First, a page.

You would think that after so much time writing and thinking about Scientology, Jon Atack would no longer swallow such negative stereotypes of all the different kinds of people, and all the varieties of their experiences in Scientology.
As one of the Chief Evangelists of Tony Ortega’s Big Tent Hootenanny to Get Ex-Scientologists to Hate Themselves, The Reverend Jon Atack dumbs-down your own experiences for you. He once again tries to preach Ex-Scientologists into believing that they were gullible fools for ever having gotten themselves involved in Scientology.
No matter the benefits you personally gained from Scientology – at the time or even still today; no matter how many knowing moves you made not to swallow everything in Scientology – such as NOT joining the sea org and becoming a slave; no matter how much courage and strength of character you displayed to get yourself out of Scientology once you were able to learn the truth about the depravity of its leadership: Jon Atack wants you to believe the most debased and annulling cognitive distortions about yourself.
He wants you to become an unquestioning follower of the childish and simplistic anti-Scientologist Revival of Tony Ortega’s Big Tent Anti-Scientology Jamboree!.
The book Jon wrote 26 years ago, “A Piece of Blue Sky” is a treasure of a book. It is an illuminating, helpful, and even essential tome, providing much of the information necessary to learn some of the truth that was hidden from you about L Ron Hubbard and Scientology.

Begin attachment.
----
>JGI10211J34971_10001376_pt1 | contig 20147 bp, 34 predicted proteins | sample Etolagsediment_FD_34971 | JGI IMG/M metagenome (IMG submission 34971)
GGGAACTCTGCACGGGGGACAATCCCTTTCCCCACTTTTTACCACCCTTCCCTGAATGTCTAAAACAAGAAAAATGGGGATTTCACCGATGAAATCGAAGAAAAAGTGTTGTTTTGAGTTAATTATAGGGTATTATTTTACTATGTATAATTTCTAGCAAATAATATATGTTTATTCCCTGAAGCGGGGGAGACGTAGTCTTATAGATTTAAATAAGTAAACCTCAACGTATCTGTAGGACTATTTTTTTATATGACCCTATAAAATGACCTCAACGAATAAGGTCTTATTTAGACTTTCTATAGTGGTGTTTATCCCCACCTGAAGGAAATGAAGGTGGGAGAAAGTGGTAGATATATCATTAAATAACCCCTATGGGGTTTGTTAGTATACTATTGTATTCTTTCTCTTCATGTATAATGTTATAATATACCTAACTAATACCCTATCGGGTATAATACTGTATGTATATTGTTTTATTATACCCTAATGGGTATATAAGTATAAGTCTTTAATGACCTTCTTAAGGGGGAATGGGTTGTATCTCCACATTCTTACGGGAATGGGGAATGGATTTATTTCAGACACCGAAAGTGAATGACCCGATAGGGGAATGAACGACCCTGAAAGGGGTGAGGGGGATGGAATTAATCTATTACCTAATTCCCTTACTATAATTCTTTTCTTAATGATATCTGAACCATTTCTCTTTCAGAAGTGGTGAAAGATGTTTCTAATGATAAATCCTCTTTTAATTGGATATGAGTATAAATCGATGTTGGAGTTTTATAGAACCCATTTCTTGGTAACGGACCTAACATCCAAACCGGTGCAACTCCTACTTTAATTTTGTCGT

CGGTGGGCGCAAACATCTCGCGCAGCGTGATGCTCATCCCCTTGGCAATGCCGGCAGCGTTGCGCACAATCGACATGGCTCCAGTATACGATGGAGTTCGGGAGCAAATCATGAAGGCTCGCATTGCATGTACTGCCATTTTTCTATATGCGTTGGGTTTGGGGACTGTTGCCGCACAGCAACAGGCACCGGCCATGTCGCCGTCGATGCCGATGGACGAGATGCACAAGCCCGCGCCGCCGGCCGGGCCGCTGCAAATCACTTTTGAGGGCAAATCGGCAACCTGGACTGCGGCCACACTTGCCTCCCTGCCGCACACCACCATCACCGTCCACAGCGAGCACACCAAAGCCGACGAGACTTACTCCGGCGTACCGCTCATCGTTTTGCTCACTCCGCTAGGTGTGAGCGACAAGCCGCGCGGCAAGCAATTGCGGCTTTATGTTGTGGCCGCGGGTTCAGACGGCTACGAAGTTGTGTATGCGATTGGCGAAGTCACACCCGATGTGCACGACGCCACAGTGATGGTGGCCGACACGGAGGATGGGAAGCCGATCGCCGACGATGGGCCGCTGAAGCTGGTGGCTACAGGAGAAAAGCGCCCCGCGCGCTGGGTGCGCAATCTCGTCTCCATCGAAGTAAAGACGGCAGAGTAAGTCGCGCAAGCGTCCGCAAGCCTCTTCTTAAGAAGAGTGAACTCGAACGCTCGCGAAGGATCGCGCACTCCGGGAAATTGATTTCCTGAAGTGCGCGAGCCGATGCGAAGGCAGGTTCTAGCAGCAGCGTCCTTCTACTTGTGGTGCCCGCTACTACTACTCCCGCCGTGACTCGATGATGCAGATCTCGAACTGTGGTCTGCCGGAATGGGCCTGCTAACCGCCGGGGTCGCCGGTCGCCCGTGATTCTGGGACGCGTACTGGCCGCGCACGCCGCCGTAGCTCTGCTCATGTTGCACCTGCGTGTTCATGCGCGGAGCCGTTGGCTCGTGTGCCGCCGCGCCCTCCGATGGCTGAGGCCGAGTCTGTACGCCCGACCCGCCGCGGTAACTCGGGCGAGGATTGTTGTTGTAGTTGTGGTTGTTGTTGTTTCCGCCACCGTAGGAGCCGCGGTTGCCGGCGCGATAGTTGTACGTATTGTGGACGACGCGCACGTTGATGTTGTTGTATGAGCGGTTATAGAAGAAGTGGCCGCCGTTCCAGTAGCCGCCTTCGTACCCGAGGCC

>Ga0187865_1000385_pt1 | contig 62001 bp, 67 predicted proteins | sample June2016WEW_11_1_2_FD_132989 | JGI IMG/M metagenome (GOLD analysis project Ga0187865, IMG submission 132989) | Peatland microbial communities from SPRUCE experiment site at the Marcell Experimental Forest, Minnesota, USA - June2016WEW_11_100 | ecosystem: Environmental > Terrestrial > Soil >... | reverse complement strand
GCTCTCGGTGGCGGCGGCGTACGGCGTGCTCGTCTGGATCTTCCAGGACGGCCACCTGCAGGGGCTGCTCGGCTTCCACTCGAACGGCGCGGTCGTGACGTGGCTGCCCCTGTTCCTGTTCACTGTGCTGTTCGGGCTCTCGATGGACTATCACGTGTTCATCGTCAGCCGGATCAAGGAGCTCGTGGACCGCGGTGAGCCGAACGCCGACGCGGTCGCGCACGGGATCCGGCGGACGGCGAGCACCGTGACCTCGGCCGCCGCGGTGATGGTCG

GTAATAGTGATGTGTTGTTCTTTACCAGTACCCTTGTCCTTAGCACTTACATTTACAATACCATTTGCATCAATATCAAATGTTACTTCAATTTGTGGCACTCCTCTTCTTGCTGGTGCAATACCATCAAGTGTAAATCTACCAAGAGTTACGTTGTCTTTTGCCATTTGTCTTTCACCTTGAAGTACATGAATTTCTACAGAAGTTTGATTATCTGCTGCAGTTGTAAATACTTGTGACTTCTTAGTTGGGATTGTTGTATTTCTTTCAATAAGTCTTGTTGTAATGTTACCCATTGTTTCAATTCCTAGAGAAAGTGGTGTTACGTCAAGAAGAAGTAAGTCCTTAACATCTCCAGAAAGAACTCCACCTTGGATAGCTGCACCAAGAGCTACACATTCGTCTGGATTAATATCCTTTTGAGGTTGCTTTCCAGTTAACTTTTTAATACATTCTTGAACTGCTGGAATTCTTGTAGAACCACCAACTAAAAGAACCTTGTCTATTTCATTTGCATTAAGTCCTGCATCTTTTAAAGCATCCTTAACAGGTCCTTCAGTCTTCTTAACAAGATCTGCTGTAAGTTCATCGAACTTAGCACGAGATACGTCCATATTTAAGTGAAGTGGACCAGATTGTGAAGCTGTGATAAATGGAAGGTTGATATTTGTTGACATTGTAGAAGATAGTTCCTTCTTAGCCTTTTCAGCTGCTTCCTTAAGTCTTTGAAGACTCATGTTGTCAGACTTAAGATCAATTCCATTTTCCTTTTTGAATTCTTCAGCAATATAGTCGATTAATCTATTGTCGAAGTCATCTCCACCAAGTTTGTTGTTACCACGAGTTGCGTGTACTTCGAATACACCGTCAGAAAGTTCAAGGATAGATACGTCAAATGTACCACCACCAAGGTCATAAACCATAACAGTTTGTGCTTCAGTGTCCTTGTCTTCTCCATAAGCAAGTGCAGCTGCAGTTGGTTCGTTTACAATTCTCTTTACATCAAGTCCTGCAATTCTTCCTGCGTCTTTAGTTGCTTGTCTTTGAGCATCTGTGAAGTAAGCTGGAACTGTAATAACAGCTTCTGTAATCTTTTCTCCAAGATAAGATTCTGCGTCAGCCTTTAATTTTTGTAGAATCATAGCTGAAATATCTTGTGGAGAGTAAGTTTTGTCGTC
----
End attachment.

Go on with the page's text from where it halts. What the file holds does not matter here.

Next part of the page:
So maybe it’s laziness. Or maybe he has just become too tired of it all. Or maybe the whole truth is too complex to whip anyone up into an anti-scientology lather. No matter, Jon Atack has let himself become almost a huckster, presenting Ex-Scientologists with the worst, most simple-minded and negatively distorted labels that you can imagine of your own past, and of the experiences of so many different people that he has never met.
Were You Gullible Then, or Are You Gullible Now?
Gullibility goes two ways: you can be too credulous in the direction of a positive interpretation of Scientology, and too credulous in the direction of a negative interpretation, as well. Both block the complex but extremely rewarding personal experience of mining the truth out of your own involvement in Scientology – BOTH the good and the bad.
It’s easy to hate and degrade your old self as a Scientologist, and hope to use that self-hatred to change your new self “into someone new and so much better”.
But that’s the same naive and self-destructive routine with which many of us got ourselves into Scientology in the first place.
Maybe after a life experience such as Scientology, it’s time to learn new, more grown-up and constructive ways to interpret and evaluate your past, and all of the wealth and variety of experience that you’ve had.
Scientologists are no more gullible than anti-Scientologists in their need to make everything simple.
That is the problem – and the waste – with both viewpoints.